New attendance zones OK'd for new schools, despite some opposition from residents

The Appoquinimink School District has scheduled a groundbreaking ceremony next week for the soon-to-be constructed building which will house both the Odessa High School and the Cantwell’s Bridge Middle School.

In a related development, the district’s school board on Jan. 9 approved attendance zones, called “feeders,” for the new schools.

When opened in the 2020-2021 school year, the $148 million high/middle school will be located on the Fairview Campus where Old State Elementary School is presently located near Odessa.

The additional building will make the Fairview Campus kindergarten through 12th grade, which district officials believe is unmatched anywhere in Delaware and even the nation.

Included in the new building will be a performing arts center, library media center, a teaching theater and student enterprise centers.

Lt. Governor Bethany Hall-Long is expected to attend the groundbreaking as well as state Rep. Earl Jaques, New Castle County Executive Matt Meyer, state Sen. Nicole Poore, and other government representatives.

The groundbreaking takes place at 9:30 a.m. on Jan. 23 at 580 Tony Marchio Drive, Townsend, on the Fairview Campus. (Although the address has a Townsend zip code, it’s just south of Odessa.) The public is welcome to attend.

Besides the new high and middle school, the district is also planning a third school, Lorewood Grove Elementary, on Lorewood Grove Road north of Middletown.

All the schools were funded by a referendum approved by the voters a year ago. To pay for the new buildings, the school board approved a 13.8 percent property tax increase.

Besides obtaining funding, district officials had to re-draw the attendance zones for the schools, taking into account the new schools when completed.

On Jan. 9, the district school board by a vote of 4 to 1 approved new attendance zones, called “feeder patterns,” despite opposition from some Shannon Cove residents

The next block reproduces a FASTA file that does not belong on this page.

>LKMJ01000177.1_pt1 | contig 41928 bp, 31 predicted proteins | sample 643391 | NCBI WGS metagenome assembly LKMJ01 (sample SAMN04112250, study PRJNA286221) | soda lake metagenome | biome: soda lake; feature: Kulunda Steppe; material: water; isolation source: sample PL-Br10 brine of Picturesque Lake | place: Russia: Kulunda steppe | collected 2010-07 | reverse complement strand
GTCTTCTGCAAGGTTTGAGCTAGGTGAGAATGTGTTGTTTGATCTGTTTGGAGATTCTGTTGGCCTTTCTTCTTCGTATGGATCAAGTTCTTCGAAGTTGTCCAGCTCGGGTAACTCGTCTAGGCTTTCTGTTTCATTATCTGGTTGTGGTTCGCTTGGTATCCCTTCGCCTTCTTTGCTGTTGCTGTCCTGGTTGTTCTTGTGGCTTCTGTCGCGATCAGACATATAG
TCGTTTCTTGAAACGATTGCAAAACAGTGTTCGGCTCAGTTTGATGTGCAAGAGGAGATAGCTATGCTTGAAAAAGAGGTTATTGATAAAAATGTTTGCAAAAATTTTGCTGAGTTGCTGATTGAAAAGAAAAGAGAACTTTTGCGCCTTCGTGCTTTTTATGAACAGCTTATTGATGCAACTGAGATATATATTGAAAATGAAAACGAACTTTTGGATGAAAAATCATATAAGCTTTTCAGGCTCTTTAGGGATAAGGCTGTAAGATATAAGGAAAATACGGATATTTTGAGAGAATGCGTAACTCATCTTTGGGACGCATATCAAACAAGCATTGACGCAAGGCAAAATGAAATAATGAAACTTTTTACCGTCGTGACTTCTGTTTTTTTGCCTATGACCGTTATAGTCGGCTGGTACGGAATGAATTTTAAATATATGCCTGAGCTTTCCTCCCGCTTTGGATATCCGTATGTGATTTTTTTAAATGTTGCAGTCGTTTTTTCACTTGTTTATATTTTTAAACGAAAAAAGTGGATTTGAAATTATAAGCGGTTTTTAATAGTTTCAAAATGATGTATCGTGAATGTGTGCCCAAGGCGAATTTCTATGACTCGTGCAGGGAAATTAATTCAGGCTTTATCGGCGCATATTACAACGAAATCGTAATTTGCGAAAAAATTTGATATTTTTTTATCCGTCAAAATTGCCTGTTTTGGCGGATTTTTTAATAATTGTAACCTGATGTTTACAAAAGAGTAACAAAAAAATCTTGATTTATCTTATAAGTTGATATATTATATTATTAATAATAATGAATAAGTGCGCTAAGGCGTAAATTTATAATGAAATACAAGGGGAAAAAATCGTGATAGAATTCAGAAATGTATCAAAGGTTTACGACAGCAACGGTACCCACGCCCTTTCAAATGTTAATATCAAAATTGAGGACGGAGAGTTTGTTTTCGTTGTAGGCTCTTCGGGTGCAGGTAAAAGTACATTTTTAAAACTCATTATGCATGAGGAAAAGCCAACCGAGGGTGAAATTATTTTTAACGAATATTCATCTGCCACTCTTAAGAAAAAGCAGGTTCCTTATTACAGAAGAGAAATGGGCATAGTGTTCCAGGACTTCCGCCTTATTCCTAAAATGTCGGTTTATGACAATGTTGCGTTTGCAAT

Michelle Wall was the only board member to vote no. A committee of district officials had recommended the new feeder patterns.

After the vote, Wall said by email, “I am supportive of the feeder pattern changes and commend the work of the committee. I wanted there to be additional time to evaluate the implications of the Early Child decision that was suggested for Shannon Cove. However, I was not given a chance to present a second motion with this option because the first motion passed without my support.”

After the vote, Board President Richard Forsten praised the work of the committee who drafted the attendance zones. He called the feeder patterns “a Rubik’s Cube” where if a change is made to one community, it affects another.

The first graduating class of Odessa High will be in 2024, which Forsten said, speaks to the amount of long-range planning for the schools.

Parents in the district still have the “choice option” where they can have their children attend the school of their choice as long as that school’s enrollment isn’t at or over capacity.

Almost since the feeders were proposed, many residents of the Shannon Cove housing development have expressed concerns.

At the meeting, several Shannon Cove residents spoke before the board. At one point, about 15 people raised their hands when asked if anyone at the meeting was from Shannon Cove.

In general, the residents of the housing development wanted their children to attend Spring Meadow Early Childhood Center, Old State Elementary School, Cantwell’s Bridge Middle School, and Odessa High School, all of which are located on the Fairview Campus.

Instead, as approved by the board, those residents’ children will attend Cedar Lane Early Childhood Center, Cedar Lane Elementary, Redding Middle, and Middletown High schools.

Shannon Cove residents wanted their children to attend schools all on the same campus, which would be the Fairview Campus. Also, they said they were worried about the traffic around Middletown High, which their children must attend.

Also, the attendance zone for Shannon Cove was changed after the public hearings were over.

“The feeder pattern committee…changed the feeder for Shannon Cove [and] maybe a couple of other places also. I don’t feel they communicated that unless you came to the last board meeting,” said Chris Cumello of Shannon Cove.